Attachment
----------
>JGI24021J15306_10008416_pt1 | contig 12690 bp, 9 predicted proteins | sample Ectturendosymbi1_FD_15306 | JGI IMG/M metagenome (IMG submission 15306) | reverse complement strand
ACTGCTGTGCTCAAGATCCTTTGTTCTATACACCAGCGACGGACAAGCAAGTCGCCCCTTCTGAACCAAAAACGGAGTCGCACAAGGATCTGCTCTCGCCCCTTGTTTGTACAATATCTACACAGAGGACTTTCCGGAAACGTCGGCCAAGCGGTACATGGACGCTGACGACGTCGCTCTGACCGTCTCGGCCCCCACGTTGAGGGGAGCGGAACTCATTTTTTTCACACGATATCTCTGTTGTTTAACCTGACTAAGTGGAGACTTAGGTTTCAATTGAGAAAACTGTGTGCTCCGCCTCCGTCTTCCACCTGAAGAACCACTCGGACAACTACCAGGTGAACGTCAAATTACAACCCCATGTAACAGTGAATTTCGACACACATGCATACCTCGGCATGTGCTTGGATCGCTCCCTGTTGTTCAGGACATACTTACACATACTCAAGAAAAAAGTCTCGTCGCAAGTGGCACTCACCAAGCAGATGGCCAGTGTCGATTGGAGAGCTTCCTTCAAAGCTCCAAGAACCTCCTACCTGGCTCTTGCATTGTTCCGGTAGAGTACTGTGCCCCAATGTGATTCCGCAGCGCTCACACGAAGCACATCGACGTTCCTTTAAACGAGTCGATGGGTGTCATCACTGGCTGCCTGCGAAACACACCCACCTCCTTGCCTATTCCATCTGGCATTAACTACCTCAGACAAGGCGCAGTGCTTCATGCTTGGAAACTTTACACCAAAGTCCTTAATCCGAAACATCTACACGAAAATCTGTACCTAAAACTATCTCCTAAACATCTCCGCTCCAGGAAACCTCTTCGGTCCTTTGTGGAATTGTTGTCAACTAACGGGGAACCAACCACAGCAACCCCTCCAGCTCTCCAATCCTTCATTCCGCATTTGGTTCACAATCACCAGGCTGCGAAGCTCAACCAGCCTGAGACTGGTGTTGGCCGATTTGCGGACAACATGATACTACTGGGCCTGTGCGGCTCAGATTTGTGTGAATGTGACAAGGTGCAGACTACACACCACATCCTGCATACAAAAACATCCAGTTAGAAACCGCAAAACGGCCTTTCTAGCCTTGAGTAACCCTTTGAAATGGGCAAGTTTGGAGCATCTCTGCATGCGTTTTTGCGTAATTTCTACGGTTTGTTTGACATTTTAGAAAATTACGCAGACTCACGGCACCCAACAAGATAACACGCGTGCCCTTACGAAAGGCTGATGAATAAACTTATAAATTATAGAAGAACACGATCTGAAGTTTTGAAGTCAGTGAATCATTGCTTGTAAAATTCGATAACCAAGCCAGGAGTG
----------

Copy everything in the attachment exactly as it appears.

>JGI24021J15306_10008416_pt1 | contig 12690 bp, 9 predicted proteins | sample Ectturendosymbi1_FD_15306 | JGI IMG/M metagenome (IMG submission 15306) | reverse complement strand
ACTGCTGTGCTCAAGATCCTTTGTTCTATACACCAGCGACGGACAAGCAAGTCGCCCCTTCTGAACCAAAAACGGAGTCGCACAAGGATCTGCTCTCGCCCCTTGTTTGTACAATATCTACACAGAGGACTTTCCGGAAACGTCGGCCAAGCGGTACATGGACGCTGACGACGTCGCTCTGACCGTCTCGGCCCCCACGTTGAGGGGAGCGGAACTCATTTTTTTCACACGATATCTCTGTTGTTTAACCTGACTAAGTGGAGACTTAGGTTTCAATTGAGAAAACTGTGTGCTCCGCCTCCGTCTTCCACCTGAAGAACCACTCGGACAACTACCAGGTGAACGTCAAATTACAACCCCATGTAACAGTGAATTTCGACACACATGCATACCTCGGCATGTGCTTGGATCGCTCCCTGTTGTTCAGGACATACTTACACATACTCAAGAAAAAAGTCTCGTCGCAAGTGGCACTCACCAAGCAGATGGCCAGTGTCGATTGGAGAGCTTCCTTCAAAGCTCCAAGAACCTCCTACCTGGCTCTTGCATTGTTCCGGTAGAGTACTGTGCCCCAATGTGATTCCGCAGCGCTCACACGAAGCACATCGACGTTCCTTTAAACGAGTCGATGGGTGTCATCACTGGCTGCCTGCGAAACACACCCACCTCCTTGCCTATTCCATCTGGCATTAACTACCTCAGACAAGGCGCAGTGCTTCATGCTTGGAAACTTTACACCAAAGTCCTTAATCCGAAACATCTACACGAAAATCTGTACCTAAAACTATCTCCTAAACATCTCCGCTCCAGGAAACCTCTTCGGTCCTTTGTGGAATTGTTGTCAACTAACGGGGAACCAACCACAGCAACCCCTCCAGCTCTCCAATCCTTCATTCCGCATTTGGTTCACAATCACCAGGCTGCGAAGCTCAACCAGCCTGAGACTGGTGTTGGCCGATTTGCGGACAACATGATACTACTGGGCCTGTGCGGCTCAGATTTGTGTGAATGTGACAAGGTGCAGACTACACACCACATCCTGCATACAAAAACATCCAGTTAGAAACCGCAAAACGGCCTTTCTAGCCTTGAGTAACCCTTTGAAATGGGCAAGTTTGGAGCATCTCTGCATGCGTTTTTGCGTAATTTCTACGGTTTGTTTGACATTTTAGAAAATTACGCAGACTCACGGCACCCAACAAGATAACACGCGTGCCCTTACGAAAGGCTGATGAATAAACTTATAAATTATAGAAGAACACGATCTGAAGTTTTGAAGTCAGTGAATCATTGCTTGTAAAATTCGATAACCAAGCCAGGAGTG